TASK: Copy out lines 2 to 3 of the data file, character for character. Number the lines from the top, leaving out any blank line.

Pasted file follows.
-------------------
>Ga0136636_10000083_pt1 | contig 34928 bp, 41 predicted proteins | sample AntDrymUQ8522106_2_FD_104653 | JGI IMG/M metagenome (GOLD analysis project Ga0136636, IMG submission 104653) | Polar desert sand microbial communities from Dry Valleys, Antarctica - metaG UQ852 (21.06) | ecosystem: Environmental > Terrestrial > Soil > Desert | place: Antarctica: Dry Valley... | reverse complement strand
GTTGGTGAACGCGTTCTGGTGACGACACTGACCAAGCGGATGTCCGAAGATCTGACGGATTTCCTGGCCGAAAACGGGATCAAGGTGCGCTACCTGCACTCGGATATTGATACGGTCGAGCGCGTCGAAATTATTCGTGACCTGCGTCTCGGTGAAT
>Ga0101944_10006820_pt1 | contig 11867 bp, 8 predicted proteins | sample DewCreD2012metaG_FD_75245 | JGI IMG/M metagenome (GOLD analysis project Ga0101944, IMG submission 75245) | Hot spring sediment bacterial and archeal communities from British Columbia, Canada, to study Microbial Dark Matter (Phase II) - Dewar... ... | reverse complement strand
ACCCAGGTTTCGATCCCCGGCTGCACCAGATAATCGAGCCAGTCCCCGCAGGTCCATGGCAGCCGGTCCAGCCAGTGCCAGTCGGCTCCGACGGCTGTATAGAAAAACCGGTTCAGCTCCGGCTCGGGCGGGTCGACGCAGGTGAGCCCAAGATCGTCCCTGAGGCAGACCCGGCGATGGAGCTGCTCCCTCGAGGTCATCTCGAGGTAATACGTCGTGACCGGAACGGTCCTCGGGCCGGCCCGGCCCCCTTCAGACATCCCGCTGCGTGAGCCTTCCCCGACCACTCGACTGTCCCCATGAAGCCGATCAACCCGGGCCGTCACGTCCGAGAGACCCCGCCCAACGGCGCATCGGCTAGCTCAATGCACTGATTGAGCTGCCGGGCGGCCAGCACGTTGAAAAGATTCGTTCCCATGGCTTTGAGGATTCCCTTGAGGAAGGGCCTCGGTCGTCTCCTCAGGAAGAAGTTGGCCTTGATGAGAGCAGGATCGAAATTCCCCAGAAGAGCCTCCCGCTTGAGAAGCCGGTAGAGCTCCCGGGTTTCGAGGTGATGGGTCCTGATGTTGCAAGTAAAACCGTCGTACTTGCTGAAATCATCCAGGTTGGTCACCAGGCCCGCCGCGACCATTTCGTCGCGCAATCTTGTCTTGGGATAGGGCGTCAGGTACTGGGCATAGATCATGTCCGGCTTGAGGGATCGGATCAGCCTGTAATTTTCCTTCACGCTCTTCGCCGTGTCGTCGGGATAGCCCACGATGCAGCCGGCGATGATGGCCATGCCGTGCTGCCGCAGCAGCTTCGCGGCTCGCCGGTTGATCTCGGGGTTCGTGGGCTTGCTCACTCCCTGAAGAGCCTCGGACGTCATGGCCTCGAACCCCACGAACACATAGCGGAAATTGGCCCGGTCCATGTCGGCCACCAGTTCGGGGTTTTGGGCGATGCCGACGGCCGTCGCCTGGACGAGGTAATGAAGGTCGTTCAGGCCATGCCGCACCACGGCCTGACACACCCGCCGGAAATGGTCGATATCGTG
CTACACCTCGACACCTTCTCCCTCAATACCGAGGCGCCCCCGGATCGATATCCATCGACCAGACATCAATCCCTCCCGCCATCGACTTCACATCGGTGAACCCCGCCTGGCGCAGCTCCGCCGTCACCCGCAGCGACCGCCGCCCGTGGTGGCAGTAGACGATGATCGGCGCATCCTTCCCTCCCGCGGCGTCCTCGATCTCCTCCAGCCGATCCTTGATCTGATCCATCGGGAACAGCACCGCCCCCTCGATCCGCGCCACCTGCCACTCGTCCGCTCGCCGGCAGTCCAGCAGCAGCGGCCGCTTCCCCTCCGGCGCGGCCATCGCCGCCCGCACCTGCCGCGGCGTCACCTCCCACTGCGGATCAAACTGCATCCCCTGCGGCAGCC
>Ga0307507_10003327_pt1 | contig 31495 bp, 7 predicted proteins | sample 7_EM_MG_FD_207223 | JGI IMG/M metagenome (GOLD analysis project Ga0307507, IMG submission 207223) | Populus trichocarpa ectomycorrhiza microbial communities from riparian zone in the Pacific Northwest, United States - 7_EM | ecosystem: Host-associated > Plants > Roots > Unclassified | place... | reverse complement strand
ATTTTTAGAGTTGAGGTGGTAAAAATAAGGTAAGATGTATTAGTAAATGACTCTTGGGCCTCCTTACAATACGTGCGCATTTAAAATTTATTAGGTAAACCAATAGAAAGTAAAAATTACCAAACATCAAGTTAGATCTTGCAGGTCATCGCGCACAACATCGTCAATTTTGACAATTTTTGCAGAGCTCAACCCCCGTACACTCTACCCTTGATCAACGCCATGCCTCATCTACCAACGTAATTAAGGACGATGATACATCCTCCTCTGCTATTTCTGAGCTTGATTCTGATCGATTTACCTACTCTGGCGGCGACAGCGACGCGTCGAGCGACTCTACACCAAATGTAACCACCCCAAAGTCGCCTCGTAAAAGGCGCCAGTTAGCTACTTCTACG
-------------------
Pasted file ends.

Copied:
GTTGGTGAACGCGTTCTGGTGACGACACTGACCAAGCGGATGTCCGAAGATCTGACGGATTTCCTGGCCGAAAACGGGATCAAGGTGCGCTACCTGCACTCGGATATTGATACGGTCGAGCGCGTCGAAATTATTCGTGACCTGCGTCTCGGTGAAT
>Ga0101944_10006820_pt1 | contig 11867 bp, 8 predicted proteins | sample DewCreD2012metaG_FD_75245 | JGI IMG/M metagenome (GOLD analysis project Ga0101944, IMG submission 75245) | Hot spring sediment bacterial and archeal communities from British Columbia, Canada, to study Microbial Dark Matter (Phase II) - Dewar... ... | reverse complement strand